An upper gastrointestinal endoscopy demonstrated an anterolateral intramural haematoma at 20 cm extending to the gastrooesophageal junction (Figure 2), with no obvious underlying oesophageal mucosal lesion. Random oesophageal biopsies showed acute and chronic inflammation of the squamous mucosa extending into the subepithelial tissue with fibrinous debris containing Candida spores and hyphae. At the time of the endoscopy, a nasojejunal (NJ) feeding tube was placed endoscopically to facilitate enteral nutrition bypassing the haematoma.

Figure 2
Endoscopic view of intramural oesophageal haematoma projecting into the lumen.

The hypertension was controlled with regular amlodipine, and the oesophageal Candida infection was treated with IV fluconazole. On careful history questioning, it was revealed that the patient's blood pressure was poorly controlled, and careful monitoring was applied, and normal blood pressure was achieved. Although oesophageal candidiasis was treated, it cannot be pointed out as the aetiology of the condition. A repeat CT of the chest with IV and oral contrast ten days later demonstrated the haematoma had largely resolved (Figure 3). Oral intake was increased as tolerated.

Figure 3
Follow-up CT showing resolving haematoma ((a) sagital and (b) coronal view).

The patient was discharged with the NJ tube in situ and maintained on a regular dose of PPI. On repeat upper gastrointestinal endoscopy two weeks later, the haematoma had completely resolved and the oesophageal mucosa appeared normal, excluding the presence of an underlying malignancy or any other predisposing lesion (Figure 4). On follow-up three months later, the patient remains symptom-free.

Figure 4
Follow-up endoscopic view of resolved haematoma-nasojejunal tube shown in situ.

3. Discussion

Spontaneous oesophageal haematomas (SOH) are very rare and usually result in the separation of the mucosal layer from the underlying muscle [4]. The predominant symptom is chest pain, which may be accompanied by haematemesis and dysphagia, forming a triad of characteristic symptoms [5]. However, as with case presented here, patients may present with only one of these symptoms [6]. This not only makes diagnosis difficult but also highlights the importance of differentiating it from other serious conditions such as acute coronary syndrome and aortic dissection.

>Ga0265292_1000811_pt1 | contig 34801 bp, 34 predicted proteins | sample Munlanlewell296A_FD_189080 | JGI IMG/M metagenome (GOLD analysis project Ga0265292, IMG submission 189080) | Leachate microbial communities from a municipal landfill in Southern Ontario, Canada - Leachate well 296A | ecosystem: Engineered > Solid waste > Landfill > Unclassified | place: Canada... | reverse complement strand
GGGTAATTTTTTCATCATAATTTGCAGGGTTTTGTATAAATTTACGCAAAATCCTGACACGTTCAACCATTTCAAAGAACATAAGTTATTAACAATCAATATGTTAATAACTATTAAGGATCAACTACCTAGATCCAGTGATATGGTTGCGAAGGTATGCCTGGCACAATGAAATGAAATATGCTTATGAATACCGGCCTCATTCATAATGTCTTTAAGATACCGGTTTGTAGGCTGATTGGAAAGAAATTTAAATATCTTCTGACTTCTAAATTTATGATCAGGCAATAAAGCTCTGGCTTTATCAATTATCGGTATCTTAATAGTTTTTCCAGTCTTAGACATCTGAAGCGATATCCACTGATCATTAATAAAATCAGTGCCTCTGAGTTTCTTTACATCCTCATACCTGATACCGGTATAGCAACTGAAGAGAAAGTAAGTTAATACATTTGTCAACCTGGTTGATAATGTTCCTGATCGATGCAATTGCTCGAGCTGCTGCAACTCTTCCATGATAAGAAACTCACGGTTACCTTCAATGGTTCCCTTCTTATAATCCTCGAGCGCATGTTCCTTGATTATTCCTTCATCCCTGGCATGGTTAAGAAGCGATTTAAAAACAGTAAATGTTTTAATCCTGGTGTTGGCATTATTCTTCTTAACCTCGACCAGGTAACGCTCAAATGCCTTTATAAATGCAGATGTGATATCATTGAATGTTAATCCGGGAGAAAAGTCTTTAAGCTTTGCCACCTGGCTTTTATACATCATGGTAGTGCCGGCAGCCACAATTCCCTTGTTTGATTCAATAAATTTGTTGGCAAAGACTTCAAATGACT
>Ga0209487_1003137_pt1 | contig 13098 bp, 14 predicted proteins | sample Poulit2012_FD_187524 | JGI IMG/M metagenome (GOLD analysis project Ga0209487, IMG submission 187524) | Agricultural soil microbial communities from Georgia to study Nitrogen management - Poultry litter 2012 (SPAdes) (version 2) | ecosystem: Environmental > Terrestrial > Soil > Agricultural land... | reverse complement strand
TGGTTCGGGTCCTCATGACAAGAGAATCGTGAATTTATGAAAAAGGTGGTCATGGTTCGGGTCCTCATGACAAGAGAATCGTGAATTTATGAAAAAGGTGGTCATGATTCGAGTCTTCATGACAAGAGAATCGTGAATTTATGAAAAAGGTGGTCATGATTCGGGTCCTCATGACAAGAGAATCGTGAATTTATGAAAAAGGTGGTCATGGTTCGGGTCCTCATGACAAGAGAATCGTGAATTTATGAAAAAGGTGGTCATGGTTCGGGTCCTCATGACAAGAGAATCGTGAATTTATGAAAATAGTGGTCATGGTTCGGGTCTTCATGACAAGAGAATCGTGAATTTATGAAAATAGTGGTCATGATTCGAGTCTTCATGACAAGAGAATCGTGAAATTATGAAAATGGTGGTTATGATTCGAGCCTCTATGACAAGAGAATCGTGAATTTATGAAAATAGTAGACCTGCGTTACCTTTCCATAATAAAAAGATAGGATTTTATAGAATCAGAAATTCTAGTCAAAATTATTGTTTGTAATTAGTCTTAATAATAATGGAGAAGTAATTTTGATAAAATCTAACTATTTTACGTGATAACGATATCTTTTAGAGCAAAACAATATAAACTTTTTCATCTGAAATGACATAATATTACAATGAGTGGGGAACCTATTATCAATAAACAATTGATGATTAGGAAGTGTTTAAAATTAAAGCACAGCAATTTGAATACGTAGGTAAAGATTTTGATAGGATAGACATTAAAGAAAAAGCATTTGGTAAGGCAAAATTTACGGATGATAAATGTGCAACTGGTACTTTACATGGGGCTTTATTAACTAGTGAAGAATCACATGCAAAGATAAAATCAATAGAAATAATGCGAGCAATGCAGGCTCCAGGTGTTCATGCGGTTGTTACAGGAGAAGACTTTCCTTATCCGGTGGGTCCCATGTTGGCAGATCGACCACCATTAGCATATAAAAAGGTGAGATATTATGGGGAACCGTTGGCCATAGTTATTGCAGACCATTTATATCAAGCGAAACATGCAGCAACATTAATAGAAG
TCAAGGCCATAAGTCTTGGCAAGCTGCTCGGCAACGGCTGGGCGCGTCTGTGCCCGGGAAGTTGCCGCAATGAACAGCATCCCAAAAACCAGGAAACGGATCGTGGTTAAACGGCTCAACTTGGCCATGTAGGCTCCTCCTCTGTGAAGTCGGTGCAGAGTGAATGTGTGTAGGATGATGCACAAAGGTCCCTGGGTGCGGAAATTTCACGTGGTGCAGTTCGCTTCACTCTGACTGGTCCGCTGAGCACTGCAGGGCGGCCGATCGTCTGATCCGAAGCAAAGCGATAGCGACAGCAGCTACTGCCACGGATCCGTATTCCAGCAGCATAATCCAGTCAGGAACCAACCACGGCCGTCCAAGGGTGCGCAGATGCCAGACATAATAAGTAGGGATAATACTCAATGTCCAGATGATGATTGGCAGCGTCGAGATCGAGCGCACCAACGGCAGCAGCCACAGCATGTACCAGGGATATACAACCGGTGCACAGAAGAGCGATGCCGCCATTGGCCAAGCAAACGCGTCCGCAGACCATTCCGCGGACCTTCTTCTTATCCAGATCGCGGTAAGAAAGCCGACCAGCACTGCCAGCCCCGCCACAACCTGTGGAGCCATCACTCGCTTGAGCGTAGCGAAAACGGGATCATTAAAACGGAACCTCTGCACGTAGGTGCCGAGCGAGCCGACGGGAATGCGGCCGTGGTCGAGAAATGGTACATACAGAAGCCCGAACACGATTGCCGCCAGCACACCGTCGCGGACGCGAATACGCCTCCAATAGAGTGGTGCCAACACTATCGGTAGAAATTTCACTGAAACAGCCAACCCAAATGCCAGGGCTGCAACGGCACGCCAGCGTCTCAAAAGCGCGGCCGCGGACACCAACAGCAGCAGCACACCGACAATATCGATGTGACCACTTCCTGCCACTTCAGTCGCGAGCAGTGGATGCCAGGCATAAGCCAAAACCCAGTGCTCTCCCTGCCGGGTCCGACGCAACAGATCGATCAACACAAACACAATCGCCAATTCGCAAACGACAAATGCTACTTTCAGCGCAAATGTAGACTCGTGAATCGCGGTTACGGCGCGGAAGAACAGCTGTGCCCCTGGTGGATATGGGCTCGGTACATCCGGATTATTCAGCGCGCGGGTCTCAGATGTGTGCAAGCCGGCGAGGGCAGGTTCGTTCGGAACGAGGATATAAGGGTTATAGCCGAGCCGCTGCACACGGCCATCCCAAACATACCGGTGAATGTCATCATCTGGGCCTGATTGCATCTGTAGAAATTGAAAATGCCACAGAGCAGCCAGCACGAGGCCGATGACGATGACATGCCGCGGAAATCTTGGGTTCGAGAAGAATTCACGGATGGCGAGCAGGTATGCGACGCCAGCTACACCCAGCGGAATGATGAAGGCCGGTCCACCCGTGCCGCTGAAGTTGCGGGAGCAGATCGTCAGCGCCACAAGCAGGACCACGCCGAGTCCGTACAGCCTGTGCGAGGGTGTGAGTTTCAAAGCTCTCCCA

Usually the diagnosis of SOH is one of exclusion and is based on CT imaging and endoscopy, after other more routine tests have failed to identify a cause [7]. The most common finding on CT is referred to as the “double barrel” sign where there is the appearance of a double lumen within the oesophagus. An elongated soft tissue-like mural mass, narrowing the oesophageal lumen, may also be seen [8]. Endoscopy usually identifies friable, discoloured mucosa in the mid and distal oesophagus, but the reason for this location is unclear. It has been speculated that the oesophagus has less support from adjacent structures in this anatomical area [5].

The management of SOH is usually conservative. Patients are kept nil by mouth initially and maintained on IV fluids and NG/NJ feeding, with gradual reintroduction of a soft diet. In the majority case studies reported to date, patient outcomes have been good with complete resolution of lesions and no long-term complications [9]. In extremely rare cases, angiography and embolization or surgical intervention is mentioned, probably when a distinctive oesophageal pathology is eventually identified [10].

The aetiology of SOH is not well understood, but it is thought to be clinically distinct from other oesophageal disorders such as Mallory-Weiss tears and Boerhaave's syndrome [11]. Mallory-Weiss tears usually present with haematemesis as the predominant feature and patients with Boerhaave's syndrome tend to be haemodynamically unstable and septic, which is not the case with SOH. In addition, SOH occurs in older age groups and is more common in women than the other conditions [12]. It has been suggested by some that Mallory-Weiss tears may predispose to SOH. However, SOH can occur in the absence of vomiting or retching that typically precedes such tears. In SOH there is usually an association with coagulopathies or the use of antiplatelet or anticoagulant agents [13]. This was evident in the case presented here where the patient was taking long-term clopidogrel. She also had uncontrolled hypertension, and although not often cited as a contributing factor, a number of case reports mention hypertension as part of the past medical history [11, 12]. Considering this patient complained of chest pain three weeks prior to presentation, the haematoma may have been of gradual onset possibly from a small capillary leak, exacerbated by the uncontrolled hypertension and antiplatelet therapy. As reported for spontaneous haematomas located in other parts of the gastrointestinal tract, coagulopathies and anticoagulation treatment are the main underlying factors, and management is mostly conservative [14]. For oesophageal haematomas though, any surgical intervention would be of extremely high risk and should be avoided.